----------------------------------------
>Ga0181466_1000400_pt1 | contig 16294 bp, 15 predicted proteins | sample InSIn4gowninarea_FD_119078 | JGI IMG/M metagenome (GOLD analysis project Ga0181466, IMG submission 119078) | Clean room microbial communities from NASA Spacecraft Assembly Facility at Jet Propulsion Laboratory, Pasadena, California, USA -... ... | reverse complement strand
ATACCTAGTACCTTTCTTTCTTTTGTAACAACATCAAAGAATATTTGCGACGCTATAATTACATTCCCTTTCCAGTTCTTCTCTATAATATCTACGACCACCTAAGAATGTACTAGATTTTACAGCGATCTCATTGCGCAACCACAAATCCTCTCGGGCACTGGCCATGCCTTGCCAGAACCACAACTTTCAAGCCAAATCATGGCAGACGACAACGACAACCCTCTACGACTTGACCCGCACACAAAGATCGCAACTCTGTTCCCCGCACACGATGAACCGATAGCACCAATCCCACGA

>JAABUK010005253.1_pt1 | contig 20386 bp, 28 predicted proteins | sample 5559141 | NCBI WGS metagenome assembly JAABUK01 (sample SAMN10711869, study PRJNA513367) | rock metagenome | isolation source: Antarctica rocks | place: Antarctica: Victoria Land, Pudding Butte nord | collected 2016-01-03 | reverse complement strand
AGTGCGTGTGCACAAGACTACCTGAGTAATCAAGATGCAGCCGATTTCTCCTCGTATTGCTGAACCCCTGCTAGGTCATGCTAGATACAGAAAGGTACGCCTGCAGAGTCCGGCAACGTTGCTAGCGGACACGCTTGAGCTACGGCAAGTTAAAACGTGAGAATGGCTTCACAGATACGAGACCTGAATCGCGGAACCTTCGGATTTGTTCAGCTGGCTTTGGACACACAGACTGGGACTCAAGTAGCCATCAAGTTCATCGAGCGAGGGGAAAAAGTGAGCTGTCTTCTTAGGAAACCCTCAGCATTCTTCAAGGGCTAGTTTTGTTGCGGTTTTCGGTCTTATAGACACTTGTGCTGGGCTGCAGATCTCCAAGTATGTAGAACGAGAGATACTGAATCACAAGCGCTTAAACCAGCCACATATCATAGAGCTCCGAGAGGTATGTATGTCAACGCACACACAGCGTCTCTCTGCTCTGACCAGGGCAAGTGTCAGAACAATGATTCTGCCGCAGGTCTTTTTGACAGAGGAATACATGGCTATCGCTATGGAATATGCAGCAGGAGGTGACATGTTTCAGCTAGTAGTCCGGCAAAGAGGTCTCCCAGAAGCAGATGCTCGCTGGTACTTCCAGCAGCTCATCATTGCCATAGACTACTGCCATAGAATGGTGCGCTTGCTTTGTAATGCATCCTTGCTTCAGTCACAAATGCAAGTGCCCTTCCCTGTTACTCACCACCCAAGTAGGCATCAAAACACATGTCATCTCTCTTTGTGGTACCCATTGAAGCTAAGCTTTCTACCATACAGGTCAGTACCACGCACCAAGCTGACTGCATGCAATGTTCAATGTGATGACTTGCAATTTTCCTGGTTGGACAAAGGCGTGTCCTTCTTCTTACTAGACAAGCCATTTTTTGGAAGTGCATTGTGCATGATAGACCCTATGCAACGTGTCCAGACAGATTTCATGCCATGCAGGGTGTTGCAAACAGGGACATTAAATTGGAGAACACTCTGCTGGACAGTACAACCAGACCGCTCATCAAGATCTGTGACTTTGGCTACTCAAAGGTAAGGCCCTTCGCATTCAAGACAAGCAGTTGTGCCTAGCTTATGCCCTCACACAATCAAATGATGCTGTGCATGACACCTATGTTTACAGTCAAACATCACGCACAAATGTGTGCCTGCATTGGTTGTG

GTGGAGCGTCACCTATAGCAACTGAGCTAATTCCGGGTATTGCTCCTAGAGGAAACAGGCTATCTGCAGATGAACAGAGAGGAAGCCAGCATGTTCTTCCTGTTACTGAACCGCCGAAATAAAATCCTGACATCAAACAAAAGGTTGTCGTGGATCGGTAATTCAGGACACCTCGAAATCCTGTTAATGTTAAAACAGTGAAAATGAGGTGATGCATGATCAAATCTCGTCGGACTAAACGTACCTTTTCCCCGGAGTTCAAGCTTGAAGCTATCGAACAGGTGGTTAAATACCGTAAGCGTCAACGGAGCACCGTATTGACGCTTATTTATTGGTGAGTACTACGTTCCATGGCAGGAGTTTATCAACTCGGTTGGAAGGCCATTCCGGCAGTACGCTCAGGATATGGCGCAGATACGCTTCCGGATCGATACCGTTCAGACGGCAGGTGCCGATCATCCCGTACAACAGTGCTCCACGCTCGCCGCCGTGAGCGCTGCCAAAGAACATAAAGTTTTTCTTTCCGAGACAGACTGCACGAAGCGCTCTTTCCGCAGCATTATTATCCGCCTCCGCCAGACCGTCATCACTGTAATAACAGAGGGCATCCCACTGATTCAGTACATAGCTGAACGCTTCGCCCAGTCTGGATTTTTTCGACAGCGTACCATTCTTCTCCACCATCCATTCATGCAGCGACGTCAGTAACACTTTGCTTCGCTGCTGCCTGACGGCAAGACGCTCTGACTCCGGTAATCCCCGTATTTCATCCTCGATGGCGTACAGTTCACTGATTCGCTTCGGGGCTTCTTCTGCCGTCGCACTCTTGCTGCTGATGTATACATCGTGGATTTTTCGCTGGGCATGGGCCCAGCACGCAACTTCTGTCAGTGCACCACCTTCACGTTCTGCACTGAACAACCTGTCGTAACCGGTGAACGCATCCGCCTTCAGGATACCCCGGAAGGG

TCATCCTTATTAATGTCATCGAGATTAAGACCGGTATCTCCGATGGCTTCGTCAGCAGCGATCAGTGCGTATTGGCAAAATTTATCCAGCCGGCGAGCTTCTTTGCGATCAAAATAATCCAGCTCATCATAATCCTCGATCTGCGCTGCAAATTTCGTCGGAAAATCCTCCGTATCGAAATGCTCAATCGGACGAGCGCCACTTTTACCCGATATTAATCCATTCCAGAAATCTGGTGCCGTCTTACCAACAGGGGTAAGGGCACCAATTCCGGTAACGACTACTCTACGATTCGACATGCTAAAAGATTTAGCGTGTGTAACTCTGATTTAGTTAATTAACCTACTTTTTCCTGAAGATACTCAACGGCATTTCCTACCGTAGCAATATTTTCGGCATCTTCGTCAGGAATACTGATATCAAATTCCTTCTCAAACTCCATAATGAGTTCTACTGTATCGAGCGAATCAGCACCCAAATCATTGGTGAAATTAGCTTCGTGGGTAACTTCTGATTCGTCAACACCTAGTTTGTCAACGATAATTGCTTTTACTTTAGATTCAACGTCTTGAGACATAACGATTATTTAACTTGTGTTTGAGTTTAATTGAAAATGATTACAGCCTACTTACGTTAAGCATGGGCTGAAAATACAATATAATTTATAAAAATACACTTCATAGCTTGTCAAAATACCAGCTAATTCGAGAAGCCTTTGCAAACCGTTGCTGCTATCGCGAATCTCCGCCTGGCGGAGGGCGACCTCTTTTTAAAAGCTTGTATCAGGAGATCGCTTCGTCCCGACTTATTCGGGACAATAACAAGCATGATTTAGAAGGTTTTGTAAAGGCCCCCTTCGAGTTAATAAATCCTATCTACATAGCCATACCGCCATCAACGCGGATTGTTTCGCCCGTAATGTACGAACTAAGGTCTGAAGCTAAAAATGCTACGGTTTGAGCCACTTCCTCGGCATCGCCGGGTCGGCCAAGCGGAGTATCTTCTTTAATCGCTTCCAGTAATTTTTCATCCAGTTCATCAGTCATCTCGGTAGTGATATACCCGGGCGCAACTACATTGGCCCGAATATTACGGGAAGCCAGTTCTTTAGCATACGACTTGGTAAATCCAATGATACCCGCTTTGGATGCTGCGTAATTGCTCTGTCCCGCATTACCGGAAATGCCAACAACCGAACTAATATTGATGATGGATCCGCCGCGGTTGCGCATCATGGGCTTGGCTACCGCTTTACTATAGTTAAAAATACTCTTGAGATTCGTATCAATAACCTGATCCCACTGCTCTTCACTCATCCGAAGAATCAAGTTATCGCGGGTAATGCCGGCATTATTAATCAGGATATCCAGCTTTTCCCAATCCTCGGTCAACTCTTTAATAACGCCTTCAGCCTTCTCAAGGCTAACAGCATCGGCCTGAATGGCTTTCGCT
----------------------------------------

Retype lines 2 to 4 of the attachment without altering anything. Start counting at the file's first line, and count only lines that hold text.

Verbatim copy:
ATACCTAGTACCTTTCTTTCTTTTGTAACAACATCAAAGAATATTTGCGACGCTATAATTACATTCCCTTTCCAGTTCTTCTCTATAATATCTACGACCACCTAAGAATGTACTAGATTTTACAGCGATCTCATTGCGCAACCACAAATCCTCTCGGGCACTGGCCATGCCTTGCCAGAACCACAACTTTCAAGCCAAATCATGGCAGACGACAACGACAACCCTCTACGACTTGACCCGCACACAAAGATCGCAACTCTGTTCCCCGCACACGATGAACCGATAGCACCAATCCCACGA

>JAABUK010005253.1_pt1 | contig 20386 bp, 28 predicted proteins | sample 5559141 | NCBI WGS metagenome assembly JAABUK01 (sample SAMN10711869, study PRJNA513367) | rock metagenome | isolation source: Antarctica rocks | place: Antarctica: Victoria Land, Pudding Butte nord | collected 2016-01-03 | reverse complement strand
AGTGCGTGTGCACAAGACTACCTGAGTAATCAAGATGCAGCCGATTTCTCCTCGTATTGCTGAACCCCTGCTAGGTCATGCTAGATACAGAAAGGTACGCCTGCAGAGTCCGGCAACGTTGCTAGCGGACACGCTTGAGCTACGGCAAGTTAAAACGTGAGAATGGCTTCACAGATACGAGACCTGAATCGCGGAACCTTCGGATTTGTTCAGCTGGCTTTGGACACACAGACTGGGACTCAAGTAGCCATCAAGTTCATCGAGCGAGGGGAAAAAGTGAGCTGTCTTCTTAGGAAACCCTCAGCATTCTTCAAGGGCTAGTTTTGTTGCGGTTTTCGGTCTTATAGACACTTGTGCTGGGCTGCAGATCTCCAAGTATGTAGAACGAGAGATACTGAATCACAAGCGCTTAAACCAGCCACATATCATAGAGCTCCGAGAGGTATGTATGTCAACGCACACACAGCGTCTCTCTGCTCTGACCAGGGCAAGTGTCAGAACAATGATTCTGCCGCAGGTCTTTTTGACAGAGGAATACATGGCTATCGCTATGGAATATGCAGCAGGAGGTGACATGTTTCAGCTAGTAGTCCGGCAAAGAGGTCTCCCAGAAGCAGATGCTCGCTGGTACTTCCAGCAGCTCATCATTGCCATAGACTACTGCCATAGAATGGTGCGCTTGCTTTGTAATGCATCCTTGCTTCAGTCACAAATGCAAGTGCCCTTCCCTGTTACTCACCACCCAAGTAGGCATCAAAACACATGTCATCTCTCTTTGTGGTACCCATTGAAGCTAAGCTTTCTACCATACAGGTCAGTACCACGCACCAAGCTGACTGCATGCAATGTTCAATGTGATGACTTGCAATTTTCCTGGTTGGACAAAGGCGTGTCCTTCTTCTTACTAGACAAGCCATTTTTTGGAAGTGCATTGTGCATGATAGACCCTATGCAACGTGTCCAGACAGATTTCATGCCATGCAGGGTGTTGCAAACAGGGACATTAAATTGGAGAACACTCTGCTGGACAGTACAACCAGACCGCTCATCAAGATCTGTGACTTTGGCTACTCAAAGGTAAGGCCCTTCGCATTCAAGACAAGCAGTTGTGCCTAGCTTATGCCCTCACACAATCAAATGATGCTGTGCATGACACCTATGTTTACAGTCAAACATCACGCACAAATGTGTGCCTGCATTGGTTGTG